The Other Miracle

The one that didn’t happen. 

On June 6, 2017,  just over four weeks ago, my daughter Elanor was born. 

Before Elanor was born I prayed and asked others to pray for her to turn from the breech position she’d been in since at least 32 weeks. We were hoping for a VBAC and that isn’t possible with a breech baby. Our primary reason for pursuing a VBAC was to avoid increased risk of complications in future pregnancies from repeat c-sections. We were not sure how many children we wanted total, but we had names picked for up to four more:

Gilbert Carlyle, after our maternal grandfathers.

James Godfrey, I just love the name James and Godfrey is an old family name, and the middle name of my great uncle, who is a wonderful man with a fascinating history. 

Beatrice Rose, two names I adore! Beatrice from my favorite Shakespeare play, and Rose from my family tree. 

Rowena Joy, for my great aunt, who is an inspiring figure in my family,  and Trey’s grandmother.

But Elanor stayed breech, and this turned out to be the miracle that saved her life. When we went in for a version to try and turn her we found I had dangerously low amniotic fluid. We scheduled a c-section for that evening. I was sad to miss a VBAC, but mostly happy to have a plan, a day of rest pre–surgery, and the prospect of a healthy baby girl! It was actually a very restful and pleasant day. Elanor was born without complications, healthy and vigorous, and she knew me immediately! I was so at peace. That would have been a great end to the story, but sadly that is  only the happy prologue. 

They used conscious sedation for the surgery, so I was very aware of the moment we found out about the other miracle, the one that didn’t happen. 

My uterus had developed an aneurysm; instead of a nice thick muscle a third of it was paper-thin membrane. This meant the uterus could not contract and doing so was essential to stopping both the normal blood loss of a completed pregnancy and that from the c-section. It had to come out or I would face massive hemorrhaging quite soon. Our routine c-section suddenly became an emergency hysterectomy.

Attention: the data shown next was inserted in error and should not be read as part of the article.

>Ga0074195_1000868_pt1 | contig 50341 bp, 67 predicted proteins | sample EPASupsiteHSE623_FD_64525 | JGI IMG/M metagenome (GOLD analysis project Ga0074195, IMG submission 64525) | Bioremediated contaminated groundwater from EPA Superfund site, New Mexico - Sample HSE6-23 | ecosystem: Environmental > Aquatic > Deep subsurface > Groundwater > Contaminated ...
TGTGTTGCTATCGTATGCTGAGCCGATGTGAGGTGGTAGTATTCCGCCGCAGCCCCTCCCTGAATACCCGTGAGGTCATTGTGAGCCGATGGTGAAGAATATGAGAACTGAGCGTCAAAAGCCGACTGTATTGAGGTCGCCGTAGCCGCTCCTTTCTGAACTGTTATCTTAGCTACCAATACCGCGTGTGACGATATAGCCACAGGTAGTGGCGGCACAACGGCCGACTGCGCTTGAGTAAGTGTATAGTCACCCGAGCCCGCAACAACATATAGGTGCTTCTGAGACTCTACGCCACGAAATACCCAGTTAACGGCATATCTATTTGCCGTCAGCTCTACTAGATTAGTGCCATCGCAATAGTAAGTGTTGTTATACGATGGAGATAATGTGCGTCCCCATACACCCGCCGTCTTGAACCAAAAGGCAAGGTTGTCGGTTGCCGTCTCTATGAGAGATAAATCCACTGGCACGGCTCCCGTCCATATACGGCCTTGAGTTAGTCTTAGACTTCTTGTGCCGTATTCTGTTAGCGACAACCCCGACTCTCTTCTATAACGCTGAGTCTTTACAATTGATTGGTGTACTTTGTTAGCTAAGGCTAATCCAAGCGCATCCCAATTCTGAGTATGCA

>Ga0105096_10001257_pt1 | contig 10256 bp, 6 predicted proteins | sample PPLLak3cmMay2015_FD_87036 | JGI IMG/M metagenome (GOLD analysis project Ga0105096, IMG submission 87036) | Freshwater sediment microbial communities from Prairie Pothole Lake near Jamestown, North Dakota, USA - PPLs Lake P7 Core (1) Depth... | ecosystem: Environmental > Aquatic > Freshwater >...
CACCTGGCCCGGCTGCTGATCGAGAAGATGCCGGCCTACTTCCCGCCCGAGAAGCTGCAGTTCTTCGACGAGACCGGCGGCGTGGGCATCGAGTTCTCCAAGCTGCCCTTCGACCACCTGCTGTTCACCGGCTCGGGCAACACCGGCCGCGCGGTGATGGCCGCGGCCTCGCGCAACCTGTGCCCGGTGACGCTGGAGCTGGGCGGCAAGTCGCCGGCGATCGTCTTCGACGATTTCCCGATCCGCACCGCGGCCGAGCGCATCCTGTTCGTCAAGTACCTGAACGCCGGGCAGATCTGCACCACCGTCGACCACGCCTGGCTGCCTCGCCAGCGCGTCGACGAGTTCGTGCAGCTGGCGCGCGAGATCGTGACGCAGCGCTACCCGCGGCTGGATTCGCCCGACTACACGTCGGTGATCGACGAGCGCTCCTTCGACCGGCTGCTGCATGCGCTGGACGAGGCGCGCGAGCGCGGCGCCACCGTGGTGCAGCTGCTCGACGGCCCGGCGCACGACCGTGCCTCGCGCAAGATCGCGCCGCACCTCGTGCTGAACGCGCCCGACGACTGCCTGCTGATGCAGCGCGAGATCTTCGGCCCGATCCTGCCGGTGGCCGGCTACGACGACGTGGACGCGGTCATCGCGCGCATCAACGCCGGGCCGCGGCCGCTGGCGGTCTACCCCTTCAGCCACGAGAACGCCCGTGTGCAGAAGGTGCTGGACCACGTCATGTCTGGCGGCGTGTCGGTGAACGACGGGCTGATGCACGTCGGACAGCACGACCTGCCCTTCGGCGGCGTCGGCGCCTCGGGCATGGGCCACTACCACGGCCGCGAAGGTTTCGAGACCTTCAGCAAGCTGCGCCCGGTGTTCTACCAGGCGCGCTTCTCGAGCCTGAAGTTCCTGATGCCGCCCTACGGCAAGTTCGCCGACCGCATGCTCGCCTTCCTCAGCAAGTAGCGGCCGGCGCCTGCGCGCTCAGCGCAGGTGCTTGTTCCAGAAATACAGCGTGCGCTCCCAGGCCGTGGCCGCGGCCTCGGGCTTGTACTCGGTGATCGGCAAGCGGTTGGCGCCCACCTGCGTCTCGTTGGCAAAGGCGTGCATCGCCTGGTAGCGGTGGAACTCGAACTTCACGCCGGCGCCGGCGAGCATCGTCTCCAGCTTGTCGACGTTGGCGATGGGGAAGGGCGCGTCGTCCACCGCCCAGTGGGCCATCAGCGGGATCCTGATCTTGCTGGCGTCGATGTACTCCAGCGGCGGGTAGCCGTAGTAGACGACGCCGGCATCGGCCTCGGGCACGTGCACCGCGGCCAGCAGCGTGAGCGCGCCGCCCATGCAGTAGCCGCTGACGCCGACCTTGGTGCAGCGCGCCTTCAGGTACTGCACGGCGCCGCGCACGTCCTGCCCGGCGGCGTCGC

This had to happen. Even had they been able to save the uterus future pregnancies would have been dangerous to me and the baby. 

I was not and am not ready for this. 

I am not ready to be done being pregnant. 

I am not ready to be done trying to have a VBAC.

I am not ready to be done with nursing or holding my adorable jelly – bean babies or watching them grow and learn. 

I’m not ready to give up the dream of a brood of kids to do Molly Wesley proud. 

I love Elanor; she is perfect. But I am not ready for her to be my last. 

So far this doesn’t feel like a door closing or a mere redirection. To me this feels like my children were real; I just hadn’t meet them yet. And now I never will because somehow they have been taken from me. I will never know if I’ve lost one, two, or four children, or perhaps more. I don’t know their names, their eye color, their first word, if they looked like me or like Trey. I will never help them learn to walk, or speak, or write an essay, or read Tolkien impossibly early. To me this is a real loss, not just the loss of an opportunity. 

I waited to tell this story until I’d fully processed the events. Elanor is beautiful and nothing about her birth made this happen. It was always going to happen. My poor uterus was doomed and I didn’t want this story to overshadow the miracle that she is. 

But healing my broken heart will take time, possibly a very long time. 

So now if you see me getting weepy, know it’s not you, nor is it just post–partum hormones, though those don’t help, for sure. I’m healing. At least, I will eventually.

 
Lord, give me the strength to not become bitter;

Give me the courage to grieve;

Give me the will to accept your Will; 

Give me hope and peace to one day move out of these shadows; 

Make my love for the children I have burn away the sorrow for those I will never meet. 
In closing, we are asking all well intentioned family and friends to please not mention adoption or surrogacy. We are grieving a real loss and don’t want to trivialize that or the seriousness of those options. We need to heal first. Down the road, like 3 to 5 years down the road, we will assess the possibility of more children. Until then, we ask that these subjects be avoided in the context of our family. 

Thanks for listening. 

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